What rang deeper with me (and I’m not a particularly religious person at all) were the picture’s themes of faith and spirituality; Javier Bardem’s character and his existential dilemma of having put his trust in God, but never really daring to speak aloud that he felt an absence of faith. The two themes, love and faith, kind of intermingle, but never quite coalesce, like two gusts of winds that meet for a moment and then are dispersed into nothing. “To The Wonder” is almost obsessed with gliding cameras and movement, mood and tone, but it's so evanescent, it feels more like a whisper than a deep, everlasting story. Perhaps that’s exactly the point and that heart-aching longing for something missing in your life is a profound pain and experience that everyone in life has likely once felt. It’s just that I’m feeling that expressly in my critical mind and not in my heart or soul and in a Terrence Malick movie, that’s almost a kiss of death. Admirably digging for something deeper beyond narrative and pretty to look at, the picture sadly doesn't penetrate or move me much. I need to chalk this up in the “miss” category for me and I hate comparing apples and oranges, but "The Tree Of Life" contains much more cinematic nutrition and food for thought. Terrence Malick films generally inspire wonder and awe, and I think this one falls a little short. - Rodrigo Perez
An unofficial autobiography of sorts, it doesn’t match his life story beat for beat, but Malick was undeniably drawing on his own experiences and relationships in this film, putting those into a blender with his spiritual queries, and laying them out fairly open. "Earnest" is often used a cheapshot, but “To The Wonder” is, in the best way possible, but it also asks the audience to shed a defensive coating and any distance (no matter how remote) we may have from a movie and to experience it with the breadth of our beliefs and history. A common complaint is that Malick’s films lack a real plot, but again, it’s less about what’s going to happen in the narrative as what is happening right now with the individual.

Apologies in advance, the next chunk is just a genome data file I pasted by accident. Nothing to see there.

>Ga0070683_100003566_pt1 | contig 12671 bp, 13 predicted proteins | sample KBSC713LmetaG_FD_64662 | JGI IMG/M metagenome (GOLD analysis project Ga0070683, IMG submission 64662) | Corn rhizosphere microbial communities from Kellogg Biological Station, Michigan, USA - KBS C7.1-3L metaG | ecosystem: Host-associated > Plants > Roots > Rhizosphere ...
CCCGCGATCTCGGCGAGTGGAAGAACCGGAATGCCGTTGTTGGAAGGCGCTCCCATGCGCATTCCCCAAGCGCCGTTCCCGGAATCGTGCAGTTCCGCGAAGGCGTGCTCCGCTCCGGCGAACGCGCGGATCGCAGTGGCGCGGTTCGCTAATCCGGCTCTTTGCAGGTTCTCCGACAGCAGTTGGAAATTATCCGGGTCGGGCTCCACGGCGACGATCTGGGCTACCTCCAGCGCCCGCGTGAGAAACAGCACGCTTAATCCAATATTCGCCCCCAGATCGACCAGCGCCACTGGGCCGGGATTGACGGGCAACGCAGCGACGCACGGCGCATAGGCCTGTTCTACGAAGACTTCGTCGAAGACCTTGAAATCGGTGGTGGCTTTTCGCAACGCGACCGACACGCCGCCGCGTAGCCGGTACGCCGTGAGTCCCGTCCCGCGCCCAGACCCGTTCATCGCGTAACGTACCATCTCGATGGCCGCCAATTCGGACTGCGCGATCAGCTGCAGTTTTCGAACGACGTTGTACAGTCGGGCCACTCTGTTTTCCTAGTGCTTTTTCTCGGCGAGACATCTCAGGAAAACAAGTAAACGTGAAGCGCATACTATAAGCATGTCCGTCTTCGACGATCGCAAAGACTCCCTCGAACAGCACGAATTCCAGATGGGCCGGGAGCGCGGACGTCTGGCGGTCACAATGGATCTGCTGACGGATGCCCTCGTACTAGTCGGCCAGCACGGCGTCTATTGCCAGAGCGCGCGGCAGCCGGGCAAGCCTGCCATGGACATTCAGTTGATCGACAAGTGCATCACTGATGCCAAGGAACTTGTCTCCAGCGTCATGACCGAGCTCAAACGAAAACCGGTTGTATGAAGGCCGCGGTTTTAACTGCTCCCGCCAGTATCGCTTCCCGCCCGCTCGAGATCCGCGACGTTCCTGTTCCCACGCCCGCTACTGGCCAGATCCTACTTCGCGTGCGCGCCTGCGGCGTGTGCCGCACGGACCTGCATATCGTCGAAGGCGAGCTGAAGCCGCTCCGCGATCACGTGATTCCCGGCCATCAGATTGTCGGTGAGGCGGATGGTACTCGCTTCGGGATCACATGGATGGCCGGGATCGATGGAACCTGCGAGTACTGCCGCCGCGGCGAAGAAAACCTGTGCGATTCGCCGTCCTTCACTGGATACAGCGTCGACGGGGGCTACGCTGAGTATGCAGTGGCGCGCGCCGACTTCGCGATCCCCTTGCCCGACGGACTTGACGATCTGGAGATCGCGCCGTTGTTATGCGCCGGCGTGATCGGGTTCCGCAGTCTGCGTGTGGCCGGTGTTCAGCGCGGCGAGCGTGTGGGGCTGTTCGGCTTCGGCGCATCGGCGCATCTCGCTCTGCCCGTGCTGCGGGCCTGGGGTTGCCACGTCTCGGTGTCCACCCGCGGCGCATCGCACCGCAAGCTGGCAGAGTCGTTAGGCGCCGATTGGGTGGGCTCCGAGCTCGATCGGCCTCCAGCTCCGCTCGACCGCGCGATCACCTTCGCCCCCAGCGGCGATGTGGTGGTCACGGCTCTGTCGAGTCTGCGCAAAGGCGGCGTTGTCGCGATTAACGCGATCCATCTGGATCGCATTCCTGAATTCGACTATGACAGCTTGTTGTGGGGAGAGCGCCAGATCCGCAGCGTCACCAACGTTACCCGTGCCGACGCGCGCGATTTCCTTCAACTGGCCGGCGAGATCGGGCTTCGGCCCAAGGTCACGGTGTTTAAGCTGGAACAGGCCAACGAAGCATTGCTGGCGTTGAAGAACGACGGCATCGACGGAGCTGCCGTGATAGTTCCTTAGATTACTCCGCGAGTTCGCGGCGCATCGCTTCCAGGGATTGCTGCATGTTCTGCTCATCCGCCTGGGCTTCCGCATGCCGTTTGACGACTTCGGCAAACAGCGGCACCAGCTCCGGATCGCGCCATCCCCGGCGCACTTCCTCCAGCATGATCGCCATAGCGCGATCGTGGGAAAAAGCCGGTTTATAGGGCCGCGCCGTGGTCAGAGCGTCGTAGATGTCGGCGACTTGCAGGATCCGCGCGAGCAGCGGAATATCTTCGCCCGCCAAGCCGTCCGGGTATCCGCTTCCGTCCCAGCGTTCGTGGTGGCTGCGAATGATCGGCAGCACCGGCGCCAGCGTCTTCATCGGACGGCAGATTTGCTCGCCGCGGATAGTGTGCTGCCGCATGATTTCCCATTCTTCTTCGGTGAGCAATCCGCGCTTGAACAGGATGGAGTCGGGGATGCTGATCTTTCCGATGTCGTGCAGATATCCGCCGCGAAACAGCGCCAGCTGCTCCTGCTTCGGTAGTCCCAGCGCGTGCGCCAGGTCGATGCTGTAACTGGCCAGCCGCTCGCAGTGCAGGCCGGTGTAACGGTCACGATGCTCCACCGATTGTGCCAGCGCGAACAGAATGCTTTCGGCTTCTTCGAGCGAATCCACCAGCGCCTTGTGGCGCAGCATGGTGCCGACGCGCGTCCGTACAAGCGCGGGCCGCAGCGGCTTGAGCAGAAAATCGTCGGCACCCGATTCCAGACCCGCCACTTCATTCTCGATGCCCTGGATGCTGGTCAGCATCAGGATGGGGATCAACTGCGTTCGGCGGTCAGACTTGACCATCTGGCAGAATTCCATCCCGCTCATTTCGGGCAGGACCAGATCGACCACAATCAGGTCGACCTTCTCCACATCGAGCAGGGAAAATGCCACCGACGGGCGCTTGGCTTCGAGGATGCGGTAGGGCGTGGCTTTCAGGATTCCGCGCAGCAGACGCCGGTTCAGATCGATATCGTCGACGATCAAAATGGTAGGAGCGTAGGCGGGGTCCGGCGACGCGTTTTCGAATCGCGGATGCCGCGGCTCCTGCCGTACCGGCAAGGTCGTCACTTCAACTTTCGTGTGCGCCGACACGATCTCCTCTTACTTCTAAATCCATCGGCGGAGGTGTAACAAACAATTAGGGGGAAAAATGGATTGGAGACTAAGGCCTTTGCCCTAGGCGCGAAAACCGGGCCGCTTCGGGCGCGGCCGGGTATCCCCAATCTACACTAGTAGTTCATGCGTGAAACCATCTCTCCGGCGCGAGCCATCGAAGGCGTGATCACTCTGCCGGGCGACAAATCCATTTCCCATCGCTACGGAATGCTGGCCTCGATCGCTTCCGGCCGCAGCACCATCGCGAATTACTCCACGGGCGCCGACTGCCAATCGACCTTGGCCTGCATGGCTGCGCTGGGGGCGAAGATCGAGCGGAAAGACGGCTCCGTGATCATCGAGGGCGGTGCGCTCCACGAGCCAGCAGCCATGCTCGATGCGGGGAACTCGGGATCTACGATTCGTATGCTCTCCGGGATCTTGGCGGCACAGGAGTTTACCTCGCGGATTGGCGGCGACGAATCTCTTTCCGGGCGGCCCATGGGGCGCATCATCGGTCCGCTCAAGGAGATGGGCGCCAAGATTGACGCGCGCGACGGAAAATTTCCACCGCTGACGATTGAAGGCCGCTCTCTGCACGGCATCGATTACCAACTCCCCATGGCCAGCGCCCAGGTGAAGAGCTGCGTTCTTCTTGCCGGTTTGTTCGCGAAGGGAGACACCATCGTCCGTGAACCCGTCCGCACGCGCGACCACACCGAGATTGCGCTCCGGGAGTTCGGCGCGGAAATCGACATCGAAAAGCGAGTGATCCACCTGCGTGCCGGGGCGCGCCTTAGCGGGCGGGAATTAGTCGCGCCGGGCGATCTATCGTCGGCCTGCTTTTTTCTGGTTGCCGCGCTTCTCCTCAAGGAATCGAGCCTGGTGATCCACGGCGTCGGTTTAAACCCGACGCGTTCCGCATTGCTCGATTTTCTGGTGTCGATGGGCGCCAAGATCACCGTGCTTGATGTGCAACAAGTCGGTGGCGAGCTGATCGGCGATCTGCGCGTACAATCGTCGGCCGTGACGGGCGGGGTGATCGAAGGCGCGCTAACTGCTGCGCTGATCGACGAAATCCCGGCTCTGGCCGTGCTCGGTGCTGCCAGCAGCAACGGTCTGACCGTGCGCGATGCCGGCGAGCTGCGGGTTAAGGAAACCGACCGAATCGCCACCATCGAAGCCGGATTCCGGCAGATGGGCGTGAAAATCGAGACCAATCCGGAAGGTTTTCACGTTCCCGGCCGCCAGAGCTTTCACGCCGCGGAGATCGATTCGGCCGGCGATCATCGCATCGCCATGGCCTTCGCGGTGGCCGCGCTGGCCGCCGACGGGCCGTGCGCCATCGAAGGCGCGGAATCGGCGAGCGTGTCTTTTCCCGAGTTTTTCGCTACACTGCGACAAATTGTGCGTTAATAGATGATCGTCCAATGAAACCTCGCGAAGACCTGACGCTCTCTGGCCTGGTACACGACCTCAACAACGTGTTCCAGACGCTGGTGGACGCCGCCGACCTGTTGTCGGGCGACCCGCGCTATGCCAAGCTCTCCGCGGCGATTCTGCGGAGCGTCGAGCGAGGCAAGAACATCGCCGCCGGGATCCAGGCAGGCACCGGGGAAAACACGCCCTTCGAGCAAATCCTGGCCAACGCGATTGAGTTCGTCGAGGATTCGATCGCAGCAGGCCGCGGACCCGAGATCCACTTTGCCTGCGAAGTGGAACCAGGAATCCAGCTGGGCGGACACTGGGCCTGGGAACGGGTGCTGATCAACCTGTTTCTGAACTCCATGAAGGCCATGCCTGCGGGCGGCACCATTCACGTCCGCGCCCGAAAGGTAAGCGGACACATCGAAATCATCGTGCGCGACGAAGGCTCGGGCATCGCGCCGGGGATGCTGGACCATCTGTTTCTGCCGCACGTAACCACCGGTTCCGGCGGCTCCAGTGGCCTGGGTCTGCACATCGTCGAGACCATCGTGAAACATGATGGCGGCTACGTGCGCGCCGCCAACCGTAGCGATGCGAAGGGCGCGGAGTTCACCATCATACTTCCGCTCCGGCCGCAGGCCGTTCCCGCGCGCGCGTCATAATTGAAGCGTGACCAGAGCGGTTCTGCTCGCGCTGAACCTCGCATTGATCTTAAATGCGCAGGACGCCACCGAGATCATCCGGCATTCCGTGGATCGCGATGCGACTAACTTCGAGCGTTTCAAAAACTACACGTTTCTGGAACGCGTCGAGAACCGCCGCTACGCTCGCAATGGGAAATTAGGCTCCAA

“The Tree Of Life” and “To The Wonder” are companion pieces, and they find a filmmaker deep in a crisis of faith. They wonder aloud how we can grasp the full dimensions of love, life and death, when the purity of the natural world, our complexity of human coexistence and our innermost souls all seem to been turned rotten to various degrees. Is it because God has left us or we have left God? There are no answers, but these films search and search -- perhaps Malick isn’t finding the movie in the edit, maybe he’s just trying to find answer. Yes, Malick’s films are undeniably gorgeous, but they are also dark and haunted and pained, forever yearning, continually awed and also imbued with loss. (Also, it should be mentioned that Malick's camera is also critical -- the plain and ugly suburbs don't go unnoticed and particularly the characters Javier Bardem's priest consoles are far from the Hollywood pretty of the movie's leads).
“To The Wonder” is flawed, excessive and imperfectly formed. But it’s also probing, curious, carefree and cruel, contemplating questions and ideas with an intense and wondrous emotional bravery few filmmakers possess, let alone exercise. -- Kevin Jagernauth